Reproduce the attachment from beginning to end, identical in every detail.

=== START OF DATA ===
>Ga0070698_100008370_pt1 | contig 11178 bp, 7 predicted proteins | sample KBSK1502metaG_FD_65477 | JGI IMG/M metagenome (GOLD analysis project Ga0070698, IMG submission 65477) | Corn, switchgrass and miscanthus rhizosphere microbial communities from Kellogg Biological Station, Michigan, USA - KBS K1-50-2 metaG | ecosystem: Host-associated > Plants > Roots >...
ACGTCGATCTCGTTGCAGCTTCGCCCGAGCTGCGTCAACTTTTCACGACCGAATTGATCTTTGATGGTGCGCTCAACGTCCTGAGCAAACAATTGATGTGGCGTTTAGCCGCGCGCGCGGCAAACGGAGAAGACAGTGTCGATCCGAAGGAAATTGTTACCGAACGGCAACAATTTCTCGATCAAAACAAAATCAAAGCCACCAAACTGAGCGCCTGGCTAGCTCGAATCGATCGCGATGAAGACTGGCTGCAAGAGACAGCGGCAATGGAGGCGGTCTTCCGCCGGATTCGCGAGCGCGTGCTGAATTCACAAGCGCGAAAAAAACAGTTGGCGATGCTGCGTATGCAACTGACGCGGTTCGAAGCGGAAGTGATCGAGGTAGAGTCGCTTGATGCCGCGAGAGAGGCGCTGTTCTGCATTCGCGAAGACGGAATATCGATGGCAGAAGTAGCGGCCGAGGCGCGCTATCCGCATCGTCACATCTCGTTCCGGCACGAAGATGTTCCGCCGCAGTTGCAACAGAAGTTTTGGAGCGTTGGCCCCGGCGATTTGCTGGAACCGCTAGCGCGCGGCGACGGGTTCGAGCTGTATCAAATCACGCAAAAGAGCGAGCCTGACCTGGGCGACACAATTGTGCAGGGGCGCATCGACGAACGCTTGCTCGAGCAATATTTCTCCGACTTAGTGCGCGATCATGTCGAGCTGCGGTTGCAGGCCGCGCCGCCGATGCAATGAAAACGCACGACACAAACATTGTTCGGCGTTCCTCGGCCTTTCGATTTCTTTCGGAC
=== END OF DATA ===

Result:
>Ga0070698_100008370_pt1 | contig 11178 bp, 7 predicted proteins | sample KBSK1502metaG_FD_65477 | JGI IMG/M metagenome (GOLD analysis project Ga0070698, IMG submission 65477) | Corn, switchgrass and miscanthus rhizosphere microbial communities from Kellogg Biological Station, Michigan, USA - KBS K1-50-2 metaG | ecosystem: Host-associated > Plants > Roots >...
ACGTCGATCTCGTTGCAGCTTCGCCCGAGCTGCGTCAACTTTTCACGACCGAATTGATCTTTGATGGTGCGCTCAACGTCCTGAGCAAACAATTGATGTGGCGTTTAGCCGCGCGCGCGGCAAACGGAGAAGACAGTGTCGATCCGAAGGAAATTGTTACCGAACGGCAACAATTTCTCGATCAAAACAAAATCAAAGCCACCAAACTGAGCGCCTGGCTAGCTCGAATCGATCGCGATGAAGACTGGCTGCAAGAGACAGCGGCAATGGAGGCGGTCTTCCGCCGGATTCGCGAGCGCGTGCTGAATTCACAAGCGCGAAAAAAACAGTTGGCGATGCTGCGTATGCAACTGACGCGGTTCGAAGCGGAAGTGATCGAGGTAGAGTCGCTTGATGCCGCGAGAGAGGCGCTGTTCTGCATTCGCGAAGACGGAATATCGATGGCAGAAGTAGCGGCCGAGGCGCGCTATCCGCATCGTCACATCTCGTTCCGGCACGAAGATGTTCCGCCGCAGTTGCAACAGAAGTTTTGGAGCGTTGGCCCCGGCGATTTGCTGGAACCGCTAGCGCGCGGCGACGGGTTCGAGCTGTATCAAATCACGCAAAAGAGCGAGCCTGACCTGGGCGACACAATTGTGCAGGGGCGCATCGACGAACGCTTGCTCGAGCAATATTTCTCCGACTTAGTGCGCGATCATGTCGAGCTGCGGTTGCAGGCCGCGCCGCCGATGCAATGAAAACGCACGACACAAACATTGTTCGGCGTTCCTCGGCCTTTCGATTTCTTTCGGAC